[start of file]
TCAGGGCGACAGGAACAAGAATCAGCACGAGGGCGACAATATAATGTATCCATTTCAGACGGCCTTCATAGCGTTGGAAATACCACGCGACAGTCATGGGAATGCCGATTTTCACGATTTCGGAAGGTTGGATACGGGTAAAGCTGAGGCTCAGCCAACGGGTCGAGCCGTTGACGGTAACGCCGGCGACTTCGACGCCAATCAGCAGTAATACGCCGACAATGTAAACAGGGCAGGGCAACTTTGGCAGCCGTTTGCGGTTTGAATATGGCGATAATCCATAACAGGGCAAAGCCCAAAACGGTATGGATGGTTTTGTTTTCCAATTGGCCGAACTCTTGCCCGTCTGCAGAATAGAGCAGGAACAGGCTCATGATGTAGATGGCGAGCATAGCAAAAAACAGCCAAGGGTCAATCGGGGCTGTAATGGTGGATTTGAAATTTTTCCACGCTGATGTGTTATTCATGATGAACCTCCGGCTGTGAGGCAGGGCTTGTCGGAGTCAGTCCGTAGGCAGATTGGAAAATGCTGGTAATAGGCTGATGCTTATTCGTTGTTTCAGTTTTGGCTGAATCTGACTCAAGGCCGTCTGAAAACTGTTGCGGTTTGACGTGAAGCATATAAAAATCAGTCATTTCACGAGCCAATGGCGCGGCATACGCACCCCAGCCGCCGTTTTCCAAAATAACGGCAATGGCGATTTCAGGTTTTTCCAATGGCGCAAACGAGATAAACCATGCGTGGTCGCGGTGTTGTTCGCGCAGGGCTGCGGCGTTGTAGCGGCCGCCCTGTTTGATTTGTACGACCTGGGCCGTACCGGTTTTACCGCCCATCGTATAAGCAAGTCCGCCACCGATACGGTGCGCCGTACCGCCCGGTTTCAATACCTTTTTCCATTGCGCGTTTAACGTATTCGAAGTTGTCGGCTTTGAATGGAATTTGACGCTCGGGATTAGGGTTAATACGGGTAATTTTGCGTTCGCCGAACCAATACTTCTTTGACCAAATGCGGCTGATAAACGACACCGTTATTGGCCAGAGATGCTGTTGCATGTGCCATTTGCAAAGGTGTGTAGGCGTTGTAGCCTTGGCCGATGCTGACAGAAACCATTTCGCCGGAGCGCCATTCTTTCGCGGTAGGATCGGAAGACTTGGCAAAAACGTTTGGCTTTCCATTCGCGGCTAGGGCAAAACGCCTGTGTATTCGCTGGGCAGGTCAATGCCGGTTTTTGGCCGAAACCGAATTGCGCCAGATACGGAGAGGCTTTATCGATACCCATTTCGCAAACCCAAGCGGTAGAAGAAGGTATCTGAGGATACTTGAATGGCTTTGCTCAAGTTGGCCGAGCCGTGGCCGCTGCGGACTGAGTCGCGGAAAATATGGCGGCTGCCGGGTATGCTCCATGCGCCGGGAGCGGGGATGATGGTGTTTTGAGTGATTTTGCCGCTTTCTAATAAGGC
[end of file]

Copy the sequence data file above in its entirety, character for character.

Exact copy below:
TCAGGGCGACAGGAACAAGAATCAGCACGAGGGCGACAATATAATGTATCCATTTCAGACGGCCTTCATAGCGTTGGAAATACCACGCGACAGTCATGGGAATGCCGATTTTCACGATTTCGGAAGGTTGGATACGGGTAAAGCTGAGGCTCAGCCAACGGGTCGAGCCGTTGACGGTAACGCCGGCGACTTCGACGCCAATCAGCAGTAATACGCCGACAATGTAAACAGGGCAGGGCAACTTTGGCAGCCGTTTGCGGTTTGAATATGGCGATAATCCATAACAGGGCAAAGCCCAAAACGGTATGGATGGTTTTGTTTTCCAATTGGCCGAACTCTTGCCCGTCTGCAGAATAGAGCAGGAACAGGCTCATGATGTAGATGGCGAGCATAGCAAAAAACAGCCAAGGGTCAATCGGGGCTGTAATGGTGGATTTGAAATTTTTCCACGCTGATGTGTTATTCATGATGAACCTCCGGCTGTGAGGCAGGGCTTGTCGGAGTCAGTCCGTAGGCAGATTGGAAAATGCTGGTAATAGGCTGATGCTTATTCGTTGTTTCAGTTTTGGCTGAATCTGACTCAAGGCCGTCTGAAAACTGTTGCGGTTTGACGTGAAGCATATAAAAATCAGTCATTTCACGAGCCAATGGCGCGGCATACGCACCCCAGCCGCCGTTTTCCAAAATAACGGCAATGGCGATTTCAGGTTTTTCCAATGGCGCAAACGAGATAAACCATGCGTGGTCGCGGTGTTGTTCGCGCAGGGCTGCGGCGTTGTAGCGGCCGCCCTGTTTGATTTGTACGACCTGGGCCGTACCGGTTTTACCGCCCATCGTATAAGCAAGTCCGCCACCGATACGGTGCGCCGTACCGCCCGGTTTCAATACCTTTTTCCATTGCGCGTTTAACGTATTCGAAGTTGTCGGCTTTGAATGGAATTTGACGCTCGGGATTAGGGTTAATACGGGTAATTTTGCGTTCGCCGAACCAATACTTCTTTGACCAAATGCGGCTGATAAACGACACCGTTATTGGCCAGAGATGCTGTTGCATGTGCCATTTGCAAAGGTGTGTAGGCGTTGTAGCCTTGGCCGATGCTGACAGAAACCATTTCGCCGGAGCGCCATTCTTTCGCGGTAGGATCGGAAGACTTGGCAAAAACGTTTGGCTTTCCATTCGCGGCTAGGGCAAAACGCCTGTGTATTCGCTGGGCAGGTCAATGCCGGTTTTTGGCCGAAACCGAATTGCGCCAGATACGGAGAGGCTTTATCGATACCCATTTCGCAAACCCAAGCGGTAGAAGAAGGTATCTGAGGATACTTGAATGGCTTTGCTCAAGTTGGCCGAGCCGTGGCCGCTGCGGACTGAGTCGCGGAAAATATGGCGGCTGCCGGGTATGCTCCATGCGCCGGGAGCGGGGATGATGGTGTTTTGAGTGATTTTGCCGCTTTCTAATAAGGC